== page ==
These are contracts that give employees the right to purchase company stock at a specified price, known as the strike price. The strike price is usually the fair market value of the company's stock at the time the option is granted. Stock options are a form of startup employee equity that offers workers the potential to profit from the company's growth without having to invest their own money.

In addition to regular stock options, there are two subcategories of stock options that startups can offer to their employees: Incentive Stock Options (ISOs) and Non-Qualified Stock Options (NQSOs).

Incentive Stock Options (ISOs)

ISOs are a type of stock option that is granted to employees with certain tax benefits. The employee does not have to pay ordinary income tax on the stock option grant or exercise and instead pays capital gains tax on the difference between the strike price and the fair market value of the stock at the time of exercise. To qualify for these tax benefits, the employee must hold onto the stock for at least two years from the grant date and one year from the exercise date. ISOs are typically offered to key employees or executives and can be a valuable tool for attracting and retaining top talent.

Non-Qualified Stock Options (NQSOs)

NQSOs are a type of stock option that does not have the same tax benefits as ISOs. The employee must pay ordinary income tax on the difference between the fair market value of the stock at the time of exercise and the exercise price. NQSOs are typically offered to a wider range of employees, including rank-and-file employees. One advantage of NQSOs is that they can be granted a lower exercise or strike price than ISOs, which can make them a more attractive form of employee equity.

2. Restricted Stock Units (RSUs)

Restricted Stock Units (RSUs) are grants of company shares that vest over a period of time. Unlike stock options, Restricted Stock Units (RSUs) have a fair market value when they are granted. RSUs are a popular form of equity compensation because they offer employees a guaranteed company equity value that will vest over time.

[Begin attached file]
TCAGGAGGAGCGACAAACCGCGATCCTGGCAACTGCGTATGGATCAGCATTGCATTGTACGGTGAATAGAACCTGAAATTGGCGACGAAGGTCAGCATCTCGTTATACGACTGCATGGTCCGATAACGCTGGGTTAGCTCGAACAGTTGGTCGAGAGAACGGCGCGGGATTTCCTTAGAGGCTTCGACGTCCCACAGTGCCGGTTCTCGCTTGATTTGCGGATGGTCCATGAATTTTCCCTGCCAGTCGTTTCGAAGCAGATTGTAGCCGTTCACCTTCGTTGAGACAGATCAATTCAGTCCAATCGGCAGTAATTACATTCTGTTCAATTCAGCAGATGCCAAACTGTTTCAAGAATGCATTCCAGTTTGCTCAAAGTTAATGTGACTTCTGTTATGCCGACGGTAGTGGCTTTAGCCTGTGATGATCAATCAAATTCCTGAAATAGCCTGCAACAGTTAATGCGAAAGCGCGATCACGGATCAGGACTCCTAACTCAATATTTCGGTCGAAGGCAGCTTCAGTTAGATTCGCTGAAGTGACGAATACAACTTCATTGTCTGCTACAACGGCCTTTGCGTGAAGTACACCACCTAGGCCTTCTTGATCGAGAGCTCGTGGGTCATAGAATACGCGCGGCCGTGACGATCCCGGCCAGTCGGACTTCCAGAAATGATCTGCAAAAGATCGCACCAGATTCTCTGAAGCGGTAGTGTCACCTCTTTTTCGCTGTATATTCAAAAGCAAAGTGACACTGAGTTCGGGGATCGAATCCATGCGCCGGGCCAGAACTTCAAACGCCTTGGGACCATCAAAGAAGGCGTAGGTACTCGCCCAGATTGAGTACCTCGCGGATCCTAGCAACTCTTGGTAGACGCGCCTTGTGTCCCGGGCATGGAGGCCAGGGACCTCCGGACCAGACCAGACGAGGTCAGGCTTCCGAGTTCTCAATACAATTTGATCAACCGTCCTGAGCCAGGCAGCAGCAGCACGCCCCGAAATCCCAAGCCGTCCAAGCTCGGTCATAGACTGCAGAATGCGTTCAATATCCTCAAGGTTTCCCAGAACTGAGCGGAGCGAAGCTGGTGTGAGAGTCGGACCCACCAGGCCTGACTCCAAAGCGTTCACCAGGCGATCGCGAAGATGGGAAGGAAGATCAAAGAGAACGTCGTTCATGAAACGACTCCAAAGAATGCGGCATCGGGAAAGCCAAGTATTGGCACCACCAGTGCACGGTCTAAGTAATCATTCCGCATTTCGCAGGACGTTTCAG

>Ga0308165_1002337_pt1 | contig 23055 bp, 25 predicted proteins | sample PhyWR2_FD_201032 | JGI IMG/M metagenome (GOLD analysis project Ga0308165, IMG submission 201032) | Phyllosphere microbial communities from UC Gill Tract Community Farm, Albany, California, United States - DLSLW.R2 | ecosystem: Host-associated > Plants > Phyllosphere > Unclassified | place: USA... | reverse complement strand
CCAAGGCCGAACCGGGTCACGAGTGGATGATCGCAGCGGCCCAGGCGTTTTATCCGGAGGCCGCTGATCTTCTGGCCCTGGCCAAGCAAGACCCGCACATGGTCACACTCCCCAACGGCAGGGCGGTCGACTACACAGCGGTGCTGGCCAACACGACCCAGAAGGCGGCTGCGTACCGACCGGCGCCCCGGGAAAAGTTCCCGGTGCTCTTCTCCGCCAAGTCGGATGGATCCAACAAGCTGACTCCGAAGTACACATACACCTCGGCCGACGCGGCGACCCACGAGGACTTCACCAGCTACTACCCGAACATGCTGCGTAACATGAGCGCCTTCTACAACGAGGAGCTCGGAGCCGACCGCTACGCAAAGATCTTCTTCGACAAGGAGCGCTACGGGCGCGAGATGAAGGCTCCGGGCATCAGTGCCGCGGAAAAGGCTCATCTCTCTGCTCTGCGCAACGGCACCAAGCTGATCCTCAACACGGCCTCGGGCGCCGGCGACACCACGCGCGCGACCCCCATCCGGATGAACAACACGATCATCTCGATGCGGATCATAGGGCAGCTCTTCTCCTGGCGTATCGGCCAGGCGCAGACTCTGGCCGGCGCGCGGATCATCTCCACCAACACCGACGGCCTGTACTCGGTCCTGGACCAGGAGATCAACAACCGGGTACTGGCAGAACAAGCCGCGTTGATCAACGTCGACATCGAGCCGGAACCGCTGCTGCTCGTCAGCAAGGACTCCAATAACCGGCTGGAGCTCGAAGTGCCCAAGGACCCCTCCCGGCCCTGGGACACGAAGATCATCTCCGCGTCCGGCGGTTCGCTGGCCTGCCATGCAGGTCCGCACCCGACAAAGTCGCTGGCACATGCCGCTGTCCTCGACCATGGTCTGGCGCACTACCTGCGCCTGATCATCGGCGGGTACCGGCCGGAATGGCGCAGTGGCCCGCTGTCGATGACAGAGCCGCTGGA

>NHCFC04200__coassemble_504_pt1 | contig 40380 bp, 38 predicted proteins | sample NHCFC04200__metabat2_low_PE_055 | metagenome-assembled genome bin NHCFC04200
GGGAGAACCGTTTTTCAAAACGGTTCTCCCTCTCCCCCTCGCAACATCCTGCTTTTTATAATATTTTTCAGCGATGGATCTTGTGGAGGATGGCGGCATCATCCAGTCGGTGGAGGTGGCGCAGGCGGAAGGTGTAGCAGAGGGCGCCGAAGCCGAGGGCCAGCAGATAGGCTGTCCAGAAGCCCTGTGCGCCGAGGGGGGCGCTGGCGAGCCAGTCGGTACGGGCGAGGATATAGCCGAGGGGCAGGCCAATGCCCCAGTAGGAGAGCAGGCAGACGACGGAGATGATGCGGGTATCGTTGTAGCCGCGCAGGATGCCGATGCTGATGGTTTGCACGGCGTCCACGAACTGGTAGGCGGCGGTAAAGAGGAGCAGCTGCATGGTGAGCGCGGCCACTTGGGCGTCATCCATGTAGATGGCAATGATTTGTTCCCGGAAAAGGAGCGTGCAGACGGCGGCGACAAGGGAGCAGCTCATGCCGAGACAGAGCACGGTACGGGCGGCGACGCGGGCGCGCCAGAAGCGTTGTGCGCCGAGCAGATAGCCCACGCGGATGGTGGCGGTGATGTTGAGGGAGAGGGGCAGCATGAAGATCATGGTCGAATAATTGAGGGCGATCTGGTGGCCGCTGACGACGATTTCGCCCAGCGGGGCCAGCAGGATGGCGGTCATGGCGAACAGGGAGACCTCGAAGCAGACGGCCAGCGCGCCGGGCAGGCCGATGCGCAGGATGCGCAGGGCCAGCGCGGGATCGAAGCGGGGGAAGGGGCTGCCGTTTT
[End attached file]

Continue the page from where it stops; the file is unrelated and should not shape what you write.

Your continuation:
3. Restricted Stock Awards (RSAs)

Restricted Stock Awards (RSAs) are grants of company shares that have restrictions on their transferability until they vest. Restricted Stock Awards (RSAs) are similar to RSUs, but they are more restrictive because they cannot be sold or transferred until they vest.

How Much Company Equity to Offer to Employees

Offering equity compensation can be a powerful incentive for employees, but it is important to offer the right amount of company equity. Offering too little equity can make it difficult to attract and retain talented employees while offering too much equity can dilute the company's ownership and decrease its value.

When deciding how much to offer equity compensation, it is important to consider the following factors:

1. The stage of the company

The stage of the company is a crucial factor in determining how much to offer equity compensation. Early stage startups may need to offer more equity to attract and retain talent, as they often have limited cash flow and a higher degree of risk. On the other hand, later stage startups that have already gained traction may not need to offer as much equity to attract talent.

2. The role of the employee

The role of the employee is also an important consideration when planning equity-based compensation. The senior engineer and the board member, for instance, may require more equity than junior employees to reflect their higher levels of responsibility given to the senior engineer and a board member, as well as their contribution to the company's success.